On October 8, 2012, President Barack Obama unilaterally created the “Cesar E. Chavez National Monument” on 10.5 acres of land in Keene, California.
Obama was able to convert the former United Farm Workers union compound — which was contains the residence and burial site of the late labor agitator — into a shrine that some critics say is a crass political act intended to shore up Hispanic support — through executive power granted by the 1906 Antiquities Act.
Representative Doc Hastings (R-WA), chairman of the U.S. House of Representatives Committee on Natural Resources, called the designation “unnecessary” and said it “appears to be based more on politics than sound policy.” Commenting on the racial aspects of Obama’s action, syndicated columnist Rueben Navarrette wrote that the President “hit a foul ball” — noting that “Chavez was never a leader for all Latinos.”
In the big picture, Obama did what Congress could not in 2007 — thanks in part to the work of Project 21, the National Center’s black leadership network.
In his proclamation announcing the new federal asset, Obama cited Chavez’s “passion for nonviolence rooted in the teachings of Dr. Martin Luther King, Jr. and Mohandas Gandhi.”
Project 21 testimony provided a different perspective — one that wary lawmakers took to heart at the time.
In testimony before the U.S. House of Representatives Subcommittee on National Parks, Forests and Public Lands on March 29, 2007, Project 21 member Joe R. Hicks, a former leftist activist who knew and worked with Chavez back in the day — and even marched arm-in-arm with Jesse Jackson at Chavez’s funeral — testified against legislation under consideration at that time that sought to create a study on ways the government could honor Chavez through designating landmarks related to Chavez and the farm labor movement he led.
In a direct rebuke of the reasoning used by Obama in 2012, Hicks said in 2007:
King’s legacy survived this test because there was a consensus that King’s life-long commitment to nonviolence and equal opportunity was unassailable…
This, however, must be compared and contrasted with how Cesar Chavez dealt with violence as his UFW organizers often made use of strong-arm tactics against field workers in California’s Central and Coachella Valleys.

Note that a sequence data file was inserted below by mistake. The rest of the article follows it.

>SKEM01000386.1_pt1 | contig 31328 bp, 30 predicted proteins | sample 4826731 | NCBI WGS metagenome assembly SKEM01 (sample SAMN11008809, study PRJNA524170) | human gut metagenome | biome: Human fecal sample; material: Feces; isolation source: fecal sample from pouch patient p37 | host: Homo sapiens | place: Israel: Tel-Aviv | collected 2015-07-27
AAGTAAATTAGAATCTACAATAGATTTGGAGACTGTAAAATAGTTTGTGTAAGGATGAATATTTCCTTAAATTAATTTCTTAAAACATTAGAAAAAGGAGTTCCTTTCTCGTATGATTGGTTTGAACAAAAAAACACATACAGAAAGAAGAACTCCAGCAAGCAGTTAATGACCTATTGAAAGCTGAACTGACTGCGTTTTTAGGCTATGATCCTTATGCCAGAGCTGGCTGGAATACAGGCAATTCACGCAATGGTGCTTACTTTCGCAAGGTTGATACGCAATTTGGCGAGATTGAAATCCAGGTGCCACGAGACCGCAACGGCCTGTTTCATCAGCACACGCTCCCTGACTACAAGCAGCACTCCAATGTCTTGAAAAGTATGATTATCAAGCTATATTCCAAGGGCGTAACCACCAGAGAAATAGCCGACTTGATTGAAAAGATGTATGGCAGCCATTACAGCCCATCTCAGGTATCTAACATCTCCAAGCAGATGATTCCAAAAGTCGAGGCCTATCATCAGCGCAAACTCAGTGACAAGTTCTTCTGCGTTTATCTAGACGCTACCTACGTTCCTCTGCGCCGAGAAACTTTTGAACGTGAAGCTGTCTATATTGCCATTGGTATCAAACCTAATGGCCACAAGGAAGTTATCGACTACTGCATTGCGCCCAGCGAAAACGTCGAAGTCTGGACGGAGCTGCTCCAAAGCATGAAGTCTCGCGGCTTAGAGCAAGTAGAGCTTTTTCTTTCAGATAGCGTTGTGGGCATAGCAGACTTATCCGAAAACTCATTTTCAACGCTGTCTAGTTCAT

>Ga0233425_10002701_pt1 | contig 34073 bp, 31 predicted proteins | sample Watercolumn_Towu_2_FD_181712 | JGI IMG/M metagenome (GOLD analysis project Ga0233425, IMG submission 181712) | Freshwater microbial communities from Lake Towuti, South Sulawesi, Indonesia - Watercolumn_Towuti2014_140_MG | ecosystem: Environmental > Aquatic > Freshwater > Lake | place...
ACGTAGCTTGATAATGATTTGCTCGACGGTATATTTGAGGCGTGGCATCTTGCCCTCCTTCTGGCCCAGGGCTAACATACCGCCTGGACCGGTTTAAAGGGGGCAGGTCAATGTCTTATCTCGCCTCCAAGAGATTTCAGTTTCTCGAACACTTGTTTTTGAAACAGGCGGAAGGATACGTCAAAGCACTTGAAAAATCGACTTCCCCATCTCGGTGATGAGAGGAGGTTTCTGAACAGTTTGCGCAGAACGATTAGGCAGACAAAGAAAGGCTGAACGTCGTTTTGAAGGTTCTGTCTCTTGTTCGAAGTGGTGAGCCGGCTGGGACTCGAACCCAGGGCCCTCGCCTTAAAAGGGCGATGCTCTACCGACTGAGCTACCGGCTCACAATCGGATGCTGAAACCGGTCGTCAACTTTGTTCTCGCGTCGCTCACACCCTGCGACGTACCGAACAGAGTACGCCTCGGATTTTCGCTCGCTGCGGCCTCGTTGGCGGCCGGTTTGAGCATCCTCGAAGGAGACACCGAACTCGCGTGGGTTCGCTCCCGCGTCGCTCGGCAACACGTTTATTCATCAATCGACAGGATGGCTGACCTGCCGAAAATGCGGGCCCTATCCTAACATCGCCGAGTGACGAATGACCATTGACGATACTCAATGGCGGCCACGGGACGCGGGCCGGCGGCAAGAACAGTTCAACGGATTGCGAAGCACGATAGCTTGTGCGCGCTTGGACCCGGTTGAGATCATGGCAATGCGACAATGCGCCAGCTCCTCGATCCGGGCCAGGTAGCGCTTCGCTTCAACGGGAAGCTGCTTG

Obama celebrated Chavez in his remarks at the “Nuestra Senora Reina de la Paz” compound on October 8. He even placed the newly-designated monument on par with the Grand Canyon and Statue of Liberty. Entwining his own political ascent with the legacy of Chavez, Obama said “the truth is we would not be here it if weren’t for Cesar.”
It was exactly this sort of political posturing that Joe warned might improperly cloud the decision-making process that involved locking up of property and use of taxpayer funds in Chavez’s name over five years ago. Joe testified:
All sides of the debate regarding the Cesar Estrada Chavez Study Act must be considered. It is critical that this Committee not be swayed by those arguing for some larger recognition of Cesar Chavez based on grounds of ethnic pride or that he be honored because of the growing Latino population nor the growing political clout of this nation’s diverse Hispanic communities.
When Chavez’s life is examined in closer detail, a darker side emerges. Free from the leftist prism through which I viewed the world for all-too-many years, I see his contributions in a far more clear and balanced way. How should the life of Cesar Chavez and the UFW be viewed by the American people? Is there a settled opinion on this? I argue that there is not.
But, no matter how persuasive Joe’s comments were at the time, Obama’s 2012 designation was not through a democratic, legislative process. Rather, it was made by executive decree. And it was also likely that politics played a heavy hand in the designation this week.